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Sharing learning experiences with the Basque country

Sharing learning experiences with the Basque country

Colleagues from the National Centre for Learning Welsh have recently returned from the Basque country, Spain, where they observed and studied methods of teaching Basque to adults.

The main aim of the trip was to visit the offices of ‘HABE’ in San Sebastian. HABE is the organisation responsible for teaching Basque to adults. A visit to Maizpide, a residential centre similar to the Nant Gwrtheyrn language centre on the Llŷn Peninsular, was also included.

Helen Prosser, the Centre’s Director of Strategy, was among the group visiting the Basque country. Helen answers some of our questions below:

Did you receive a warm welcome? 

We were very warmly welcomed and I’d like to thank the staff at HABE for sharing their experiences and teaching practices with us. We will now reflect on what we have learned – we will also be inviting our Basque colleagues to visit us in Wales, so we can share good practices.

How does the Basque system differ to ours in Wales?

There were several differences, but the most obvious was the intensity of the learning. Most people learning Basque study for around nine hours per week, while hundreds study on a full-time basis over an extended period. At a minimum, the language is taught to adults for four hours each week.

Back home, most of our learners tend to learn for two hours per week. However, the Centre is keen to encourage its learners to increase the number of learning hours each week, so that they can learn the language more quickly – one way we’re doing this is by offering combination courses, which combine two hours of classroom learning with two hours of online learning each week.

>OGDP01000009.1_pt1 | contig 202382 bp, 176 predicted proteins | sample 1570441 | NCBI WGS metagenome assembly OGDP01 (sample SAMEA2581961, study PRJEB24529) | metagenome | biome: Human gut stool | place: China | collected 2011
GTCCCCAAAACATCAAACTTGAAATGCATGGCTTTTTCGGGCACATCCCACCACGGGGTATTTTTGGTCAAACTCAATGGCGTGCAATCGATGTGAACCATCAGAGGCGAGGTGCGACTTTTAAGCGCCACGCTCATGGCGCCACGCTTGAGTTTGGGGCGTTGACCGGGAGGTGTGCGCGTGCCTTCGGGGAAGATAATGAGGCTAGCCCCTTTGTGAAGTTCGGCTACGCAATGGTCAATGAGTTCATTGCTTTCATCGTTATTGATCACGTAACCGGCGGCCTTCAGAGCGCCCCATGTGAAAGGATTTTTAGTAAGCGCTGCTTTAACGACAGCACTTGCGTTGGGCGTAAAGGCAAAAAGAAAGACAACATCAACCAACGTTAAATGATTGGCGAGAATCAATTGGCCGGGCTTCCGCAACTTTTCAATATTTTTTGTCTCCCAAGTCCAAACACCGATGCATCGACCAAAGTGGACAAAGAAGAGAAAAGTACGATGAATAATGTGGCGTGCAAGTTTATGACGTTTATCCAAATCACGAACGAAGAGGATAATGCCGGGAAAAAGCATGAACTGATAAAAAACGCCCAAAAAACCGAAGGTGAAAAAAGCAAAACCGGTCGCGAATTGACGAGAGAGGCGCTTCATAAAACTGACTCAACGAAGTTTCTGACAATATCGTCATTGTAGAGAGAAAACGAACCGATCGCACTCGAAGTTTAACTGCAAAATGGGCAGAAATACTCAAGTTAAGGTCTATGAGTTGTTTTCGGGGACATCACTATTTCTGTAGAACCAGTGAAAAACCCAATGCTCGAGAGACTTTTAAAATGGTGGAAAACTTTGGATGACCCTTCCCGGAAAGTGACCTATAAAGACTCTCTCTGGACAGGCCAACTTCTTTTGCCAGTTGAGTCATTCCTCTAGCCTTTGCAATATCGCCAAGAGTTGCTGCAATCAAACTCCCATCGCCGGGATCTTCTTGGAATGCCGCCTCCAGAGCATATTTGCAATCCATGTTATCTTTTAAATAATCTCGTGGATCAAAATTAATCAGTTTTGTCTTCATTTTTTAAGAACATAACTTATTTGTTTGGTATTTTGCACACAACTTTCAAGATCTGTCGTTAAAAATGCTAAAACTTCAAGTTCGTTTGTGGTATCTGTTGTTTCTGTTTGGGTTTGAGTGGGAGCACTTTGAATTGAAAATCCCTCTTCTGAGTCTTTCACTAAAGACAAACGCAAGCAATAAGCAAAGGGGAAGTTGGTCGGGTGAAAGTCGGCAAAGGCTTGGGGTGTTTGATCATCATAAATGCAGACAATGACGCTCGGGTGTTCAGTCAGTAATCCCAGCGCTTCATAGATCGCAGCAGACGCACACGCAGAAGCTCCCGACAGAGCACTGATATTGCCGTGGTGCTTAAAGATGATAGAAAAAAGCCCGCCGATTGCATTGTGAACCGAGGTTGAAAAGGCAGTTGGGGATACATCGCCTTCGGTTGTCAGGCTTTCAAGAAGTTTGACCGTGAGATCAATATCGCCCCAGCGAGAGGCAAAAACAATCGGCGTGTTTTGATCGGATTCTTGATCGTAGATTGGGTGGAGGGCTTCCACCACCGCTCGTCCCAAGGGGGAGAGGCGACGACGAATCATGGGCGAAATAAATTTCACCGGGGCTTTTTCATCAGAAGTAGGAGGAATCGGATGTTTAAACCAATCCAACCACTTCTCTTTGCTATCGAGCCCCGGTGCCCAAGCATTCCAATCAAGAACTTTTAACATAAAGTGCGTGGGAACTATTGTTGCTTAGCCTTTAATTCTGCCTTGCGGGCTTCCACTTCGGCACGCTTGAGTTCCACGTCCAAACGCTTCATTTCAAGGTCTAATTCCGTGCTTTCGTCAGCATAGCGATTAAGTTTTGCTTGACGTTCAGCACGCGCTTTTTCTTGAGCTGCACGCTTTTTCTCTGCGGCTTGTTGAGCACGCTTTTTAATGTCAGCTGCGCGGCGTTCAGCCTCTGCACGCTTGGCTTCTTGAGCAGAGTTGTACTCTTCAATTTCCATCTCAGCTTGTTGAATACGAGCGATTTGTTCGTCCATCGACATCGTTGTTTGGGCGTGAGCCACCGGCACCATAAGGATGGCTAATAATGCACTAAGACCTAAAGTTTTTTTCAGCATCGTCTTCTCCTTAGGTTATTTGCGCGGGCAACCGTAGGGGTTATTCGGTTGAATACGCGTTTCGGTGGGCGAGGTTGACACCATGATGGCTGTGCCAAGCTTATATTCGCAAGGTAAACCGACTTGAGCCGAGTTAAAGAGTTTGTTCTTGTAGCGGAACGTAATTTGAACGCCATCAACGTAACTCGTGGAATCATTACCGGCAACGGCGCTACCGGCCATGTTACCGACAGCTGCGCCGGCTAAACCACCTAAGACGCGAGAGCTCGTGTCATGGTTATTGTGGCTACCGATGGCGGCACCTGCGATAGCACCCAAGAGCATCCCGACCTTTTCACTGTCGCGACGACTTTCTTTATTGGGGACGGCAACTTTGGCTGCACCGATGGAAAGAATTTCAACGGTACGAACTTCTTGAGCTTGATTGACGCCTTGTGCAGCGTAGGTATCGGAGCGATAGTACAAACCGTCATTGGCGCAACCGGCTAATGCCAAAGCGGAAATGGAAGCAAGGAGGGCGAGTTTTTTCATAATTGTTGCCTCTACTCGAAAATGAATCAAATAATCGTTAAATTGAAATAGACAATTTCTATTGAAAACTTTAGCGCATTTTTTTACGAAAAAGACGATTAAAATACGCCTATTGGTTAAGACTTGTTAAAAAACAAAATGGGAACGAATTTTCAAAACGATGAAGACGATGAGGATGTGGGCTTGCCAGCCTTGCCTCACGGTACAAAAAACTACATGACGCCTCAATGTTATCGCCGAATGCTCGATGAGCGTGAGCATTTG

Are different groups of people encouraged to learn in the Basuqe country?

There are specific Basque courses for unemployed people, but there is also a strong emphasis on ensuring staff are released from their workplace to learn the language.

Do they offer courses within the workplace, then?

Yes, workplaces release staff for extended periods, so they can learn the language intensively. This can vary from four weeks to three months. We’ve recently introduced a similar concept called ‘Work Welsh’, a new scheme which features intensive learning programmes for the workplace.

Quick facts about the Basque language

  • The Basque Language is spoken in three regions across Europe, two in Spain and one in France.
  • The dialects are strong therefore people from different areas have difficulty in understanding each other, but there has been an attempt to create a more netural language.
  • It takes around 1500 hours to learn to speak Basque, while it only takes around 600 hours to become fluent in Welsh.
  • Around 600,000 people speak the Basque Language – around 71% of young people age 16-24 speak Basque.
  • According to the National Survey of Wales 2017-2018, 19% of adults reported that they can speak Welsh, with a further 12% reporting to have some Welsh-speaking ability. Echoing the Basque Country, young people age 16-24 are those most likely to understand, speak, read and write Welsh.

Photo description

Helen Prosser, the Centre's Strategic Director is second from left in the first photo and Efa Gruffudd Jones, Chief Executive of the National Centre for Learning Welsh is on the right.


Representatives from Cardiff and Vale College visited Catalonia last year, to see how the Catalan languages is taught to adults. Watch their video.